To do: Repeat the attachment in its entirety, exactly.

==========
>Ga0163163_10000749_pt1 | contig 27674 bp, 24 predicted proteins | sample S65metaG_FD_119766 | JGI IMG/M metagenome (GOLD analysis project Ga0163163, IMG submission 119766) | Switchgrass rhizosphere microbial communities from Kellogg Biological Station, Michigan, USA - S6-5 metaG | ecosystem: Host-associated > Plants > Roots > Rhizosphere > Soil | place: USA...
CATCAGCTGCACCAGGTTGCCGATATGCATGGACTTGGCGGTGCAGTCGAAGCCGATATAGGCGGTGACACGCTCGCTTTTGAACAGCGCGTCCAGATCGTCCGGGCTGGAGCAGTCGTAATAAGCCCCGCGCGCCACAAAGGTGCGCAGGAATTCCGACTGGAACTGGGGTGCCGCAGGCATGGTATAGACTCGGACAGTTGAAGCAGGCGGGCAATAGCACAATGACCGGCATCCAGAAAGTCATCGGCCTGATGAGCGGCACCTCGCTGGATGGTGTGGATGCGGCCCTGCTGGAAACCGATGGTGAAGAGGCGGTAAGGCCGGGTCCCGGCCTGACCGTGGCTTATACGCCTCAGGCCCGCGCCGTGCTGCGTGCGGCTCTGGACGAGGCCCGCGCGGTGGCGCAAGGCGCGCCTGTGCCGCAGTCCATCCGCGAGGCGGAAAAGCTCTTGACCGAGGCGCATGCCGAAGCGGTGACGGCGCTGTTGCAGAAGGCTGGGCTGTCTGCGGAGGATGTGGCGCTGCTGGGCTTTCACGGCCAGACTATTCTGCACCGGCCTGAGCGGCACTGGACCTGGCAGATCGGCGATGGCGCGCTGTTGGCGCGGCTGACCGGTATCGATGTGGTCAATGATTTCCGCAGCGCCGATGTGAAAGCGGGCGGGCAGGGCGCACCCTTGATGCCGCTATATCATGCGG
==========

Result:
>Ga0163163_10000749_pt1 | contig 27674 bp, 24 predicted proteins | sample S65metaG_FD_119766 | JGI IMG/M metagenome (GOLD analysis project Ga0163163, IMG submission 119766) | Switchgrass rhizosphere microbial communities from Kellogg Biological Station, Michigan, USA - S6-5 metaG | ecosystem: Host-associated > Plants > Roots > Rhizosphere > Soil | place: USA...
CATCAGCTGCACCAGGTTGCCGATATGCATGGACTTGGCGGTGCAGTCGAAGCCGATATAGGCGGTGACACGCTCGCTTTTGAACAGCGCGTCCAGATCGTCCGGGCTGGAGCAGTCGTAATAAGCCCCGCGCGCCACAAAGGTGCGCAGGAATTCCGACTGGAACTGGGGTGCCGCAGGCATGGTATAGACTCGGACAGTTGAAGCAGGCGGGCAATAGCACAATGACCGGCATCCAGAAAGTCATCGGCCTGATGAGCGGCACCTCGCTGGATGGTGTGGATGCGGCCCTGCTGGAAACCGATGGTGAAGAGGCGGTAAGGCCGGGTCCCGGCCTGACCGTGGCTTATACGCCTCAGGCCCGCGCCGTGCTGCGTGCGGCTCTGGACGAGGCCCGCGCGGTGGCGCAAGGCGCGCCTGTGCCGCAGTCCATCCGCGAGGCGGAAAAGCTCTTGACCGAGGCGCATGCCGAAGCGGTGACGGCGCTGTTGCAGAAGGCTGGGCTGTCTGCGGAGGATGTGGCGCTGCTGGGCTTTCACGGCCAGACTATTCTGCACCGGCCTGAGCGGCACTGGACCTGGCAGATCGGCGATGGCGCGCTGTTGGCGCGGCTGACCGGTATCGATGTGGTCAATGATTTCCGCAGCGCCGATGTGAAAGCGGGCGGGCAGGGCGCACCCTTGATGCCGCTATATCATGCGG